You can substitute brisket for an even portion of beef clod.
A delicious, tasty substitute for brisket is tri-tip.
The tri-tip was originally known as a California steak. It comes from the bottom part of the subprimal sirloin cut and gets its name because its shape is triangular in form with a point.
Considered more of a steak, this is a flavorful and tender cut of meat that offers a beefy flavor with a buttery texture. It’s a leaner cut of beef with a decent layer of fat to provide delicious juicy slices.
A tri-tip cut is best suited to grilling and does not like to be overcooked, making it great for a quick substitute.
You can substitute using the same quantity of tri-tips as you would brisket.
When cooked right, beef belly makes a juicy substitute.
Beef belly comes from the underside of the cow from the belly region right under the lower ribs. It is a fatty and tough piece of meat.
The beef belly is laced with ribbons of fat, making it a juicy and tender cut when smoked long and slow. The rendered fat melts into the layer of meat, tenderizing it for a soft, buttery, beefy-tasting portion.
The beef belly is fatty and has less meat than brisket, so feeding the family may require more than one cut.
As an alternative to beef, lamb breast is an ideal substitute for brisket.
Lamb’s breast is found on the underside of the lamb, cut from between the front legs and into the belly; it offers a fattier portion of meat compared to other parts of the lamb.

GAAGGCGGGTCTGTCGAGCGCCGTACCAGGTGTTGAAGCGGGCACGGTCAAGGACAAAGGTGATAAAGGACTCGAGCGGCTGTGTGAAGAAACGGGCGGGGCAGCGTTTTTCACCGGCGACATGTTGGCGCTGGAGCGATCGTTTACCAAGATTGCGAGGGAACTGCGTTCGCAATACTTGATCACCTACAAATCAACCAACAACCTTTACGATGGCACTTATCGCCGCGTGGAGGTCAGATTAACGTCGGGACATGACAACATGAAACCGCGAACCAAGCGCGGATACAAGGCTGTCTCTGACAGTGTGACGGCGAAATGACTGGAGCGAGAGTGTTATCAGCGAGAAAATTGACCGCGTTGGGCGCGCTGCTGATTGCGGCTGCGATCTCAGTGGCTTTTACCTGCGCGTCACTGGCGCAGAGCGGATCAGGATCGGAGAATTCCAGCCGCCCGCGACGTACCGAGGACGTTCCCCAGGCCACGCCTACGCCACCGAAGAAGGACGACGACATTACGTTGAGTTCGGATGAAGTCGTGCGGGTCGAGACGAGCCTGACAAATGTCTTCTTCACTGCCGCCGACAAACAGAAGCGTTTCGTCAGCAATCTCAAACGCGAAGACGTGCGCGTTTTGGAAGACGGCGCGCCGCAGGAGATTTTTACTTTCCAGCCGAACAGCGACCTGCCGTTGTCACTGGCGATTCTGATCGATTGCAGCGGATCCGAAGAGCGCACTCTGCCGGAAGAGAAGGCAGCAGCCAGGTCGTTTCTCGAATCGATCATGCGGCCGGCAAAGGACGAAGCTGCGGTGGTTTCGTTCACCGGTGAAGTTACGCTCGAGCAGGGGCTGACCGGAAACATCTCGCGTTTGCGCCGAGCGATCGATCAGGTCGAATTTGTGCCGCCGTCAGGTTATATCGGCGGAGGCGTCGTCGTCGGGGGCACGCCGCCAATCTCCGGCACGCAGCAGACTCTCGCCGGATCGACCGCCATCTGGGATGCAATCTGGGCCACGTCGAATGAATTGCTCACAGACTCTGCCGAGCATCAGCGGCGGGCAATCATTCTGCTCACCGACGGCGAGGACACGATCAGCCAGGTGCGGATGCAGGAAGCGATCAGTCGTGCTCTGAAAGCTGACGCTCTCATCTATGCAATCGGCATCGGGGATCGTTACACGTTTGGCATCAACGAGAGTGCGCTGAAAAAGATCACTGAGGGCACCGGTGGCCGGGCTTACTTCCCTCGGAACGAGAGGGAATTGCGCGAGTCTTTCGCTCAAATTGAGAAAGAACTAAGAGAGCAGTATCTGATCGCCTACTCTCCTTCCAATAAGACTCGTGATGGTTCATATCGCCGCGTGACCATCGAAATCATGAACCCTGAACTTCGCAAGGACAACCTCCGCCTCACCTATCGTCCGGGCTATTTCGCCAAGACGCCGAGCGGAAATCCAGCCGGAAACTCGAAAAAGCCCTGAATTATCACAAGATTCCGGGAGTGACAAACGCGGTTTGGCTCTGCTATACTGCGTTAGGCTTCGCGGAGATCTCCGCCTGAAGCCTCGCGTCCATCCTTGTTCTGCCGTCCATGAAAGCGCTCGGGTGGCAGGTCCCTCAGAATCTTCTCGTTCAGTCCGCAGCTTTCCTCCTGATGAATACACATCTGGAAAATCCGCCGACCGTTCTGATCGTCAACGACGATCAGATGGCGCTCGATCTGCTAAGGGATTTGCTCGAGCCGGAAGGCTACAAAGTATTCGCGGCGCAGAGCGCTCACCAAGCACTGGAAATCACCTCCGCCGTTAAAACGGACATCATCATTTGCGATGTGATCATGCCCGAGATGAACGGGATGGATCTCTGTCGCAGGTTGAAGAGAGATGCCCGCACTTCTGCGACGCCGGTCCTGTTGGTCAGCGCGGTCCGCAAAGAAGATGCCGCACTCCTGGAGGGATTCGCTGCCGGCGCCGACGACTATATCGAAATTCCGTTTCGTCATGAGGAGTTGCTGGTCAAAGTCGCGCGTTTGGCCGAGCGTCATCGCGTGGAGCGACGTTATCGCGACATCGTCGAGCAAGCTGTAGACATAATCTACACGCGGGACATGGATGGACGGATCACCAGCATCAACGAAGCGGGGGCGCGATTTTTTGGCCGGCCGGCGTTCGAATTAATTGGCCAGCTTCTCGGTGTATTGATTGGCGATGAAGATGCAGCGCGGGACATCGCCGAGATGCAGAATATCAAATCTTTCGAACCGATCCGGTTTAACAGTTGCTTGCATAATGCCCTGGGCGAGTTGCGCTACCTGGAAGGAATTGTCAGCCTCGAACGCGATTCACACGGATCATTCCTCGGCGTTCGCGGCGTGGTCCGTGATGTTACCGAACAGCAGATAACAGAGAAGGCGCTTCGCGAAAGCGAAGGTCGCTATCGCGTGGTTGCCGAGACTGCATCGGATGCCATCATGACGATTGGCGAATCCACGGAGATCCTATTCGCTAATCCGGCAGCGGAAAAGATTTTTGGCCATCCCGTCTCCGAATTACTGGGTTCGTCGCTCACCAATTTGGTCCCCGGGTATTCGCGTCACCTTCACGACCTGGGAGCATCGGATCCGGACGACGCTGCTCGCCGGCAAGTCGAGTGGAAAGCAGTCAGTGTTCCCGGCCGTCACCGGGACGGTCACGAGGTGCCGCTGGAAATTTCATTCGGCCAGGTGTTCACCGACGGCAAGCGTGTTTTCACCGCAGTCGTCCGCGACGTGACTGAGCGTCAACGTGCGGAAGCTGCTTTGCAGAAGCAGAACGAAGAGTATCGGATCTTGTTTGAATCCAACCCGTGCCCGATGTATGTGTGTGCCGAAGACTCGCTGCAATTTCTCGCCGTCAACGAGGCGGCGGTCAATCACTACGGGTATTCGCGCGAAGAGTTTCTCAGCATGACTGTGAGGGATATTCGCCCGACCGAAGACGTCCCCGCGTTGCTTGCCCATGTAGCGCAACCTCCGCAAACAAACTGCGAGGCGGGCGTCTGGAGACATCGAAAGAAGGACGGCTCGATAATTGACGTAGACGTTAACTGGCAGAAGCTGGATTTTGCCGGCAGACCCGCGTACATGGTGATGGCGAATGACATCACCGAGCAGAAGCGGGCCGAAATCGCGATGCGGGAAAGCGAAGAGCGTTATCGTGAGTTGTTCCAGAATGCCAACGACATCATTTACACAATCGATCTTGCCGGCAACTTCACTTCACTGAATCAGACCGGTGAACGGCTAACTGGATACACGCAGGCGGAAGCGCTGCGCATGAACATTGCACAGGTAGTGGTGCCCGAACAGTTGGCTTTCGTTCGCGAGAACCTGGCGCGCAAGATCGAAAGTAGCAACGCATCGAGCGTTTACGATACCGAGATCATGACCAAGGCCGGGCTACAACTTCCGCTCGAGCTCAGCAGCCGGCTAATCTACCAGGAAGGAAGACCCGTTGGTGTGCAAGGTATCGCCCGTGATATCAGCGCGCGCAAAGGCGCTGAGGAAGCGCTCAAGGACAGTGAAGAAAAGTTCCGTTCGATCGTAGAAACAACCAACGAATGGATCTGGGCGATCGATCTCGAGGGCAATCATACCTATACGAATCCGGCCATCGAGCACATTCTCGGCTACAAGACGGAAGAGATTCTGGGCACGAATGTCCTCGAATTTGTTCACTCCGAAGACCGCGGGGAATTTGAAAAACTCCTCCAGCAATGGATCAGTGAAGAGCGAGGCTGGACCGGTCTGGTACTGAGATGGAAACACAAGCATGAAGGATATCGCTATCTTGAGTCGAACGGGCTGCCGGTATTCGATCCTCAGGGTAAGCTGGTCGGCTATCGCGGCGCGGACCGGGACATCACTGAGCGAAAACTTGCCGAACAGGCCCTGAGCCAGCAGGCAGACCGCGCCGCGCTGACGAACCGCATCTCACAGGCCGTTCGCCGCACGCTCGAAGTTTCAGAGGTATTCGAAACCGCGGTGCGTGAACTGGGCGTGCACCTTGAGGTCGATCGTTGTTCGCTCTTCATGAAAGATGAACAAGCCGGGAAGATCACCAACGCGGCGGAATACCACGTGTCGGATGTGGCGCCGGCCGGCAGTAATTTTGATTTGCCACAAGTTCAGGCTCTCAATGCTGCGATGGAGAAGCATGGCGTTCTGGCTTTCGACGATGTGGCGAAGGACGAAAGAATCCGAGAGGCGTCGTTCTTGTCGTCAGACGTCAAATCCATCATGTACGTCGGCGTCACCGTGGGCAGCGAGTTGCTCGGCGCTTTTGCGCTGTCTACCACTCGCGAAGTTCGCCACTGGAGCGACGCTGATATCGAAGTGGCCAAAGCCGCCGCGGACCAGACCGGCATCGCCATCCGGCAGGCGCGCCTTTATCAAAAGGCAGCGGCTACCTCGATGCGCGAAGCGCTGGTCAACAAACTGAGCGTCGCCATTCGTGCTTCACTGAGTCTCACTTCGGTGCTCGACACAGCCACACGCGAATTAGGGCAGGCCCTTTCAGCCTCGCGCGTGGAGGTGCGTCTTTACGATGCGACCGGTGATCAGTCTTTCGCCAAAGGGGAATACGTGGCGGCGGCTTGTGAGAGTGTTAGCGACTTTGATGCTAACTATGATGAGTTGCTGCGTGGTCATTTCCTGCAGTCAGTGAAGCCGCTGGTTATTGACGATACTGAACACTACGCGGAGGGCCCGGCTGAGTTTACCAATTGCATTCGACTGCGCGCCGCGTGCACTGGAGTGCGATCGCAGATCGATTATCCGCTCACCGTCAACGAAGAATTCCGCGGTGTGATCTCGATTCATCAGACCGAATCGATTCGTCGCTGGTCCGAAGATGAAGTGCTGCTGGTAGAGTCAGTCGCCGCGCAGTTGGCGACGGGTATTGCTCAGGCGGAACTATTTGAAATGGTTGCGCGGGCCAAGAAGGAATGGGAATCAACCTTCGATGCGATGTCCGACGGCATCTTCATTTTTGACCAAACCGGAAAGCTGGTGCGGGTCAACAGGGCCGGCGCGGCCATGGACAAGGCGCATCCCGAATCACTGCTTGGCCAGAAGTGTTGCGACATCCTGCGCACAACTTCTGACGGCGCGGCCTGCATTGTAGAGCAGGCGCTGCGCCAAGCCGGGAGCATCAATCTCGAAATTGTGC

When slow-cooked, it renders the fat that injects the meat making it juicy and flavorful. It has a more robust tasting profile than beef and is perfect for grilling, smoking, or roasting with garlic-infused oil with herbs and spices.
When substituting lamb breast for brisket, substitute weight for weight and not for the same quantity of pieces.
Another great alternative to beef brisket is a juicy cut of pork brisket.
The pectoral muscle of the pig forms the pork brisket. It is a tougher piece of meat with connective tissue and sinew due to the use of the leg, with a nice layer of fat.
Proper seasoning is vital to prevent a bland taste. The fat should be allowed to melt down through a slow grilling process.
The pork brisket will produce a slightly sweet taste, offering a salty, savory undertone with a nice crunchy texture from the skin.
Because it is a tougher cut, this piece of meat is ideal for braising with milk in the oven for a delicious sauce or smoked with a similar rub as beef brisket.
Unfortunately, it is a smaller portion and is not as popular. So, when substituting it, look at swapping it for the same weight as beef brisket.
If you’re looking for a poultry equivalent to substitute brisket, then turkey thighs are a suitable replacement.
Turkey thighs connect the drumstick to the turkey’s body and are considered dark meat. Like brisket, turkey thighs are tough and sinewy with a nice amount of fat.
Turkey thighs taste like chicken but have a richer and slightly gamier flavor. The thigh is perfect for a long slow roast as the fat and skin prevent it from drying out that penetrates the meat making it juicy and moist.
You can oven roast or grill turkey thighs, giving the thigh a long slow process of cooking to allow the meat to tenderize.
Plan and use one thigh per person.